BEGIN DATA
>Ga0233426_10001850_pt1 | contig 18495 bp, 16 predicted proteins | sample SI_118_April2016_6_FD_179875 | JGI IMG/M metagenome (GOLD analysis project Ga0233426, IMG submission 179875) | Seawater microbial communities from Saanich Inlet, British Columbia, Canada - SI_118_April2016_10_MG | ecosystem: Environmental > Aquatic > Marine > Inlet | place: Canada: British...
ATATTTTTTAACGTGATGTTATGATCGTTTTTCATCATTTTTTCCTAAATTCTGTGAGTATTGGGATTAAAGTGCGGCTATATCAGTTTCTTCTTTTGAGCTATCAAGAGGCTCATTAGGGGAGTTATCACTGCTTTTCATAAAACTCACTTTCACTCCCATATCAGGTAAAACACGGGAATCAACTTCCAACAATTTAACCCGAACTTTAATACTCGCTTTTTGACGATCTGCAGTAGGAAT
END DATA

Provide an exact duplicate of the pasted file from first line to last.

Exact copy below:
>Ga0233426_10001850_pt1 | contig 18495 bp, 16 predicted proteins | sample SI_118_April2016_6_FD_179875 | JGI IMG/M metagenome (GOLD analysis project Ga0233426, IMG submission 179875) | Seawater microbial communities from Saanich Inlet, British Columbia, Canada - SI_118_April2016_10_MG | ecosystem: Environmental > Aquatic > Marine > Inlet | place: Canada: British...
ATATTTTTTAACGTGATGTTATGATCGTTTTTCATCATTTTTTCCTAAATTCTGTGAGTATTGGGATTAAAGTGCGGCTATATCAGTTTCTTCTTTTGAGCTATCAAGAGGCTCATTAGGGGAGTTATCACTGCTTTTCATAAAACTCACTTTCACTCCCATATCAGGTAAAACACGGGAATCAACTTCCAACAATTTAACCCGAACTTTAATACTCGCTTTTTGACGATCTGCAGTAGGAAT